Saudi Arabia is home to the world’s largest conventional oil field. The Ghawar field is roughly 160 miles long and about 16 miles wide, and it has solidified itself as a major indicator of the global economy.
It was first located in 1948 by geologists working for the Saudi Arabian state oil company Aramco. Years later, Saudi Arabia and oil would become synonymous.
The field has been pumping out 5 million barrels per day (bpd) for more than ten years now, reaching its peak in 1990 at 6.5 million bpd, according to Yahoo! Voices. No other oil field has ever generated more oil for a longer period of time; an important figure when the demand for oil worldwide continues to increase each year.
To sustain such production, in 1965 Aramco started to inject water into the reservoir. At present day, Aramco will blast 7 million gallons of sea water into the more than 300 active wells to maintain efficiency and add pressure for extraction. During this process a roughly 30% “cut” in the oil is formed, Yahoo! Voices reports.
The real question isn’t how pure the oil is, or how long it has been producing at such a remarkable level, but for how long this oil field can maintain its consistency of production.
This is a topic of much debate. Some experts believe the Ghawar has reached its peak and is in decline. Saudi Arabia will dispute that position every step of the way and assure the public that the Ghawar will continue to produce at current levels for years to come. The nation claims the field most likely has 50 billion barrels left to extract.
It’s hard to say if the world be able to depend on Saudi’s Ghawar oil field in the future. Aramco rarely releases data about its oil fields; when it has, the reports have always been wildly disproportionate to the facts.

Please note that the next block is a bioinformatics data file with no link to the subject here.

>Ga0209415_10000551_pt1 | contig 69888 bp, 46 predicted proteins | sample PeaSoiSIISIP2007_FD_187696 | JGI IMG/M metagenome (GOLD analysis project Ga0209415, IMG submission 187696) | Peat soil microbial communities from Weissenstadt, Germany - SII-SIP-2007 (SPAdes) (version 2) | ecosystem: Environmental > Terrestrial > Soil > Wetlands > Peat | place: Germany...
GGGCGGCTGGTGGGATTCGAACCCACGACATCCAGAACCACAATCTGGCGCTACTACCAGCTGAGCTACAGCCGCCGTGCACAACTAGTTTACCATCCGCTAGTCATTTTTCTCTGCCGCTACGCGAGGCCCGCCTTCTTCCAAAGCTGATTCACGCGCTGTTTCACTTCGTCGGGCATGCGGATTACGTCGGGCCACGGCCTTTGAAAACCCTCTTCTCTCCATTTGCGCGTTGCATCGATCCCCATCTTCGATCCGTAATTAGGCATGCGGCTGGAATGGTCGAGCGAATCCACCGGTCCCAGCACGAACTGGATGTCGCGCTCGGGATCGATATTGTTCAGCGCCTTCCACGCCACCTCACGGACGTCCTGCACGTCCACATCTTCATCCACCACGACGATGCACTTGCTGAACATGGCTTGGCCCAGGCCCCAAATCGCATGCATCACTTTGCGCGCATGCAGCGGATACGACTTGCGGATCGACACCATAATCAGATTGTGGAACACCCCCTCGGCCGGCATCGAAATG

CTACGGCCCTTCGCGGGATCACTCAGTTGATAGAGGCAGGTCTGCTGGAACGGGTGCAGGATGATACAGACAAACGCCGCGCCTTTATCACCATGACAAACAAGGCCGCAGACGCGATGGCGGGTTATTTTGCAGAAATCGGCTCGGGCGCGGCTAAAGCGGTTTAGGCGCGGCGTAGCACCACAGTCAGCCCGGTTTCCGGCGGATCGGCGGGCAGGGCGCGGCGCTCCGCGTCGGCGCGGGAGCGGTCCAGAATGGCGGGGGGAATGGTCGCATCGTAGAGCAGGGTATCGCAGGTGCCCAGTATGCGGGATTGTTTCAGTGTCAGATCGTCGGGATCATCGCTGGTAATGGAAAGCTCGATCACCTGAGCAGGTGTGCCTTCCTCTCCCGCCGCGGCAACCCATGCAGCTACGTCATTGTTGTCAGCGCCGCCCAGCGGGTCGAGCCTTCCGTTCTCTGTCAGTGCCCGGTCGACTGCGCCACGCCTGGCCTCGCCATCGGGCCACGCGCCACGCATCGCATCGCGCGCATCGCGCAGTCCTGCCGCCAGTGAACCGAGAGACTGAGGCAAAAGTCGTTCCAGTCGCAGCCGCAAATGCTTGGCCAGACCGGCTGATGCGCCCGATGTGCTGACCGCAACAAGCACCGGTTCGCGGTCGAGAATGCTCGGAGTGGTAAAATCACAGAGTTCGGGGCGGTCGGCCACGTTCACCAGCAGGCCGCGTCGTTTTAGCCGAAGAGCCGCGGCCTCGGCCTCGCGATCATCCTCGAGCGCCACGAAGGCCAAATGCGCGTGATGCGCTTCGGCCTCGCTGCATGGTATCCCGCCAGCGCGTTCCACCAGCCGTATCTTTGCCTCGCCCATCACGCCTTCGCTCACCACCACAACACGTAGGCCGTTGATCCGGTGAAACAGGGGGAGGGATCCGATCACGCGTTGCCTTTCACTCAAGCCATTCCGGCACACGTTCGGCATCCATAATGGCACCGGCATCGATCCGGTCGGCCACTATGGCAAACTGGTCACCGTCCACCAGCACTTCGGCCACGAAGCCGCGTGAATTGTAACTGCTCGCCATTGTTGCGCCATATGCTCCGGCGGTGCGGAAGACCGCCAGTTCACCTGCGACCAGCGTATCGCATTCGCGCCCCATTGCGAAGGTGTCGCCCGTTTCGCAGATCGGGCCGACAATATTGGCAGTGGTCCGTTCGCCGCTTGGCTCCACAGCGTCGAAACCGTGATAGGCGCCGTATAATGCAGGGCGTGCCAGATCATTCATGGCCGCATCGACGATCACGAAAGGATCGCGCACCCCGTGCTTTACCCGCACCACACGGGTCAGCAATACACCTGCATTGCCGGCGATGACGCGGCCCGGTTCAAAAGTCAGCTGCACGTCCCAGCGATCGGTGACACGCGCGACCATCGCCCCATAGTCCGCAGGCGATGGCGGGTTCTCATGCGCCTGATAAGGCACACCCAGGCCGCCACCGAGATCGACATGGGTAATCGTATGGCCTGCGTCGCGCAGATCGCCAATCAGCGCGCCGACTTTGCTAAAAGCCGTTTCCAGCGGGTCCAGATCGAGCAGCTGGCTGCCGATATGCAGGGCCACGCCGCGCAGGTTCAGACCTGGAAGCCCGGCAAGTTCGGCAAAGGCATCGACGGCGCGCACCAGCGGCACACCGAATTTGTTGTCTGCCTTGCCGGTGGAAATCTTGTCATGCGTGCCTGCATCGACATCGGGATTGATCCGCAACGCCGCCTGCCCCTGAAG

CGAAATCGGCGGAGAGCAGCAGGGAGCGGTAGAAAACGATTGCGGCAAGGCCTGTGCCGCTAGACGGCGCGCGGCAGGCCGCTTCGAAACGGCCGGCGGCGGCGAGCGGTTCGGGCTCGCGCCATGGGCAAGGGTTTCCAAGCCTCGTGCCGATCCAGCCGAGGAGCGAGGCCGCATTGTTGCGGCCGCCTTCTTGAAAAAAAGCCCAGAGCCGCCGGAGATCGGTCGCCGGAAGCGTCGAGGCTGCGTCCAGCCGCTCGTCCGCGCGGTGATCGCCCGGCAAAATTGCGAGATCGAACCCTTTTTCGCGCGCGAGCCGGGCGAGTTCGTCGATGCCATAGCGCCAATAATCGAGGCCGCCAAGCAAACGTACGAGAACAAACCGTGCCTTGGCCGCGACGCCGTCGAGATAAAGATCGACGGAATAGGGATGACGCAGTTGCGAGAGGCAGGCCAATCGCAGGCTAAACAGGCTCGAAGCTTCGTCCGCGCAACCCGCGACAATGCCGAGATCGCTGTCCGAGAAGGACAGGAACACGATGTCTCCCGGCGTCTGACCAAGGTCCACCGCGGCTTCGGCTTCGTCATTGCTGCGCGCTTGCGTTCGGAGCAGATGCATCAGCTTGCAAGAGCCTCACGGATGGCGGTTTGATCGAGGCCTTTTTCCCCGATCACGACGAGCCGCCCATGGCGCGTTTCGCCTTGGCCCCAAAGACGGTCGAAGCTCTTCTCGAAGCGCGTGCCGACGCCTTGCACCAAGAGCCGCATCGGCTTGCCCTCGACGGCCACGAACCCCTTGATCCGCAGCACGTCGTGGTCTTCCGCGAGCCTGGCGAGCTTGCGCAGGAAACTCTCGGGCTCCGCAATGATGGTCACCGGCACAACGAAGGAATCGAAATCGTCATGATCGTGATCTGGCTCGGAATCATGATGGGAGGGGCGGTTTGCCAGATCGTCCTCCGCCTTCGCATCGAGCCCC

But right now, Saudi Arabia is in the driver’s seat and still very much relied upon by the rest of the world.
Eurasia Review reported:
Saudi Arabia is the world’s largest exporter of petroleum liquids, and it is a key oil supplier to the United States, Europe, and Asia.
It goes on to say:
Saudi Arabia produced on average 11.6 million bbl/d of total petroleum liquids in 2012. In addition to 9.8 million bbl/d of crude oil, Saudi Arabia produced 1.8 million bbl/d of natural gas liquids (NGL) and other liquids. Saudi Arabia, a leading world producer of NGL, has experienced a rise in demand for NGL from developing countries, including India (the leading export destination), where it is used for cooking and transportation.
Saudi Arabia maintains the world’s largest crude oil production capacity, estimated at a little less than 12 million bbl/d at the end of 2012 (other petroleum liquids, which are not subject to OPEC quotas or production targets, are produced at full capacity). Saudi Arabia’s long-term goal is to further develop its lighter crude oil potential. Although the Ministry has not committed to increasing capacity, potential increases to 15 million bbl/d capacity were discussed at a summit in Jeddah in June 2008.
And Saudi Arabia most definitely has the means to process and refine its commodities. The nation controls the world’s largest oil processing facility, as well as a crude stabilization plant that is unmatched. It has many refineries both operational and in development.
But as strong and as in control as Saudi Arabia appears from the outside, it’s hard not to take into account the possibility that its natural resources could run out, and it may be sooner than later.
If worst comes to worst, Saudi Arabia could be facing a double edged sword down the line—a possible oil decline and also alternatives that are popping up globally.
The U.S. is one possible threat that could aid in toppling the oil dominance of Saudi Arabia. It may be a bit preconceived, but the Bakken Shale formation is being hailed as the next big thing to shake up the world economy, and it could vastly shuffle the players in the oil trade—namely Saudi Arabia.
The continued growth and output of the Bakken could see it producing 1 million bpd by August of 2013. The Bakken is similar to the Ghawar in size; the main difference is that the Ghawar is a conventional field, where oil is easier and cheaper to extract. The Bakken is an unconventional field, where resources are extracted through fracking, and its boundaries are unclear.
The Bakken currently has 5,000 wells in operation, but estimates are saying the region could support upwards of 52,000, Reuters confirms.
How this all will play out is still far, far away.